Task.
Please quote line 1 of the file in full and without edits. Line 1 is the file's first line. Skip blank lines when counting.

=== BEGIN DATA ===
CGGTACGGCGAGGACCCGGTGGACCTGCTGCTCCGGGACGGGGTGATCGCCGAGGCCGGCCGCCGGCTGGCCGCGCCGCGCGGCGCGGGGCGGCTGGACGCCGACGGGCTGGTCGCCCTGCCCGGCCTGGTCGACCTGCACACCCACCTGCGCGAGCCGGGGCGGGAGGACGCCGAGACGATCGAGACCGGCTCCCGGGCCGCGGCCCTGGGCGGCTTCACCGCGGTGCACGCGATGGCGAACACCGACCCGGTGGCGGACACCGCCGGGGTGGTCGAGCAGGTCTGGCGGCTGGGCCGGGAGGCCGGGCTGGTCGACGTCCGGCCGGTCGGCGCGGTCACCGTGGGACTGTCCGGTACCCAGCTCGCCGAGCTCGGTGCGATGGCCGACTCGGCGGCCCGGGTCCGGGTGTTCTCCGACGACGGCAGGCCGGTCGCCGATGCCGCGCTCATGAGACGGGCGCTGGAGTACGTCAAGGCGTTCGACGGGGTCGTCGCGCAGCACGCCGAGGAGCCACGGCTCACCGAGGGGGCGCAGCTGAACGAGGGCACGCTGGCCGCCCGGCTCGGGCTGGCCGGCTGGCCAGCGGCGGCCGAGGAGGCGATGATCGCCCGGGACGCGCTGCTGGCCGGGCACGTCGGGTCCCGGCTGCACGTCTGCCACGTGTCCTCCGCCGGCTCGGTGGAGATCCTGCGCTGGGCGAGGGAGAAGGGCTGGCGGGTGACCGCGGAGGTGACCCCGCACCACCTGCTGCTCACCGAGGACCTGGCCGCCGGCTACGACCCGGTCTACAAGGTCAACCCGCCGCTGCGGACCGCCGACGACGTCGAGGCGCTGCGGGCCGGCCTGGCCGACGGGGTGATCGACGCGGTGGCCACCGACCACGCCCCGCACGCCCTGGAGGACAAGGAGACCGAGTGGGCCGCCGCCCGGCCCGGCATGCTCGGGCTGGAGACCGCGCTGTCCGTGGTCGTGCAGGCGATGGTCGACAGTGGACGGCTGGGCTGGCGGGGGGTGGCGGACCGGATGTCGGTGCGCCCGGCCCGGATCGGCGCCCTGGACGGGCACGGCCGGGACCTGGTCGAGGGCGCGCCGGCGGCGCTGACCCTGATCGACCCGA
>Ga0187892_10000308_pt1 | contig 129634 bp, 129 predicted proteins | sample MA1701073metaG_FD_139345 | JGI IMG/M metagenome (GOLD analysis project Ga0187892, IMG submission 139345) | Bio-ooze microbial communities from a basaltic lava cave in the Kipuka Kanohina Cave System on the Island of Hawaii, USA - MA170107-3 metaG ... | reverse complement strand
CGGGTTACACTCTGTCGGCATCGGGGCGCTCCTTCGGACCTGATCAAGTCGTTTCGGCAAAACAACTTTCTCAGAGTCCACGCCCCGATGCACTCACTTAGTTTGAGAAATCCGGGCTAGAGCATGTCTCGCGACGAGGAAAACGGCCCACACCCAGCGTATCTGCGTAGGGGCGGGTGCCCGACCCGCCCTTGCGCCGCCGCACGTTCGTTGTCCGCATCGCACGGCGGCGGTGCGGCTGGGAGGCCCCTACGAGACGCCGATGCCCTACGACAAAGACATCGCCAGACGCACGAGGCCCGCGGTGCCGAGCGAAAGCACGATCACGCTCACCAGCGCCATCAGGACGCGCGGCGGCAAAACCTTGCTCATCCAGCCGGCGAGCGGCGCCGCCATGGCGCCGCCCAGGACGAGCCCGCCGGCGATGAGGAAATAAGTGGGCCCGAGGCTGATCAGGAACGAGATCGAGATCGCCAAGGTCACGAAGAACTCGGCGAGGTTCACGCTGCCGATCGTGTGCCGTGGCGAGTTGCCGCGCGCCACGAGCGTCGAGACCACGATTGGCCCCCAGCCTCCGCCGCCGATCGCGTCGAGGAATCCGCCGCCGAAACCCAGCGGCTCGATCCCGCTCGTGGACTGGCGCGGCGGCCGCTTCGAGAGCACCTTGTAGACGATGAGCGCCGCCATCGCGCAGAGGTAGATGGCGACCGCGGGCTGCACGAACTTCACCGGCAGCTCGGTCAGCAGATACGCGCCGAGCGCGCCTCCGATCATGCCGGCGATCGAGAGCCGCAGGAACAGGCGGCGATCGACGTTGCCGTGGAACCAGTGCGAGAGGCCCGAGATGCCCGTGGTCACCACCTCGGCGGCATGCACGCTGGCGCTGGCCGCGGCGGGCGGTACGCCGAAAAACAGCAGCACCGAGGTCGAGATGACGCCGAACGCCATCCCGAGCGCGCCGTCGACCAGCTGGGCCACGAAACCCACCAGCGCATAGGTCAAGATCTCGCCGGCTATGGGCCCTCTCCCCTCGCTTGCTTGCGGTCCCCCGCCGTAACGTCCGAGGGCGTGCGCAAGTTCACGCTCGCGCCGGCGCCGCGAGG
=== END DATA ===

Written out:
CGGTACGGCGAGGACCCGGTGGACCTGCTGCTCCGGGACGGGGTGATCGCCGAGGCCGGCCGCCGGCTGGCCGCGCCGCGCGGCGCGGGGCGGCTGGACGCCGACGGGCTGGTCGCCCTGCCCGGCCTGGTCGACCTGCACACCCACCTGCGCGAGCCGGGGCGGGAGGACGCCGAGACGATCGAGACCGGCTCCCGGGCCGCGGCCCTGGGCGGCTTCACCGCGGTGCACGCGATGGCGAACACCGACCCGGTGGCGGACACCGCCGGGGTGGTCGAGCAGGTCTGGCGGCTGGGCCGGGAGGCCGGGCTGGTCGACGTCCGGCCGGTCGGCGCGGTCACCGTGGGACTGTCCGGTACCCAGCTCGCCGAGCTCGGTGCGATGGCCGACTCGGCGGCCCGGGTCCGGGTGTTCTCCGACGACGGCAGGCCGGTCGCCGATGCCGCGCTCATGAGACGGGCGCTGGAGTACGTCAAGGCGTTCGACGGGGTCGTCGCGCAGCACGCCGAGGAGCCACGGCTCACCGAGGGGGCGCAGCTGAACGAGGGCACGCTGGCCGCCCGGCTCGGGCTGGCCGGCTGGCCAGCGGCGGCCGAGGAGGCGATGATCGCCCGGGACGCGCTGCTGGCCGGGCACGTCGGGTCCCGGCTGCACGTCTGCCACGTGTCCTCCGCCGGCTCGGTGGAGATCCTGCGCTGGGCGAGGGAGAAGGGCTGGCGGGTGACCGCGGAGGTGACCCCGCACCACCTGCTGCTCACCGAGGACCTGGCCGCCGGCTACGACCCGGTCTACAAGGTCAACCCGCCGCTGCGGACCGCCGACGACGTCGAGGCGCTGCGGGCCGGCCTGGCCGACGGGGTGATCGACGCGGTGGCCACCGACCACGCCCCGCACGCCCTGGAGGACAAGGAGACCGAGTGGGCCGCCGCCCGGCCCGGCATGCTCGGGCTGGAGACCGCGCTGTCCGTGGTCGTGCAGGCGATGGTCGACAGTGGACGGCTGGGCTGGCGGGGGGTGGCGGACCGGATGTCGGTGCGCCCGGCCCGGATCGGCGCCCTGGACGGGCACGGCCGGGACCTGGTCGAGGGCGCGCCGGCGGCGCTGACCCTGATCGACCCGA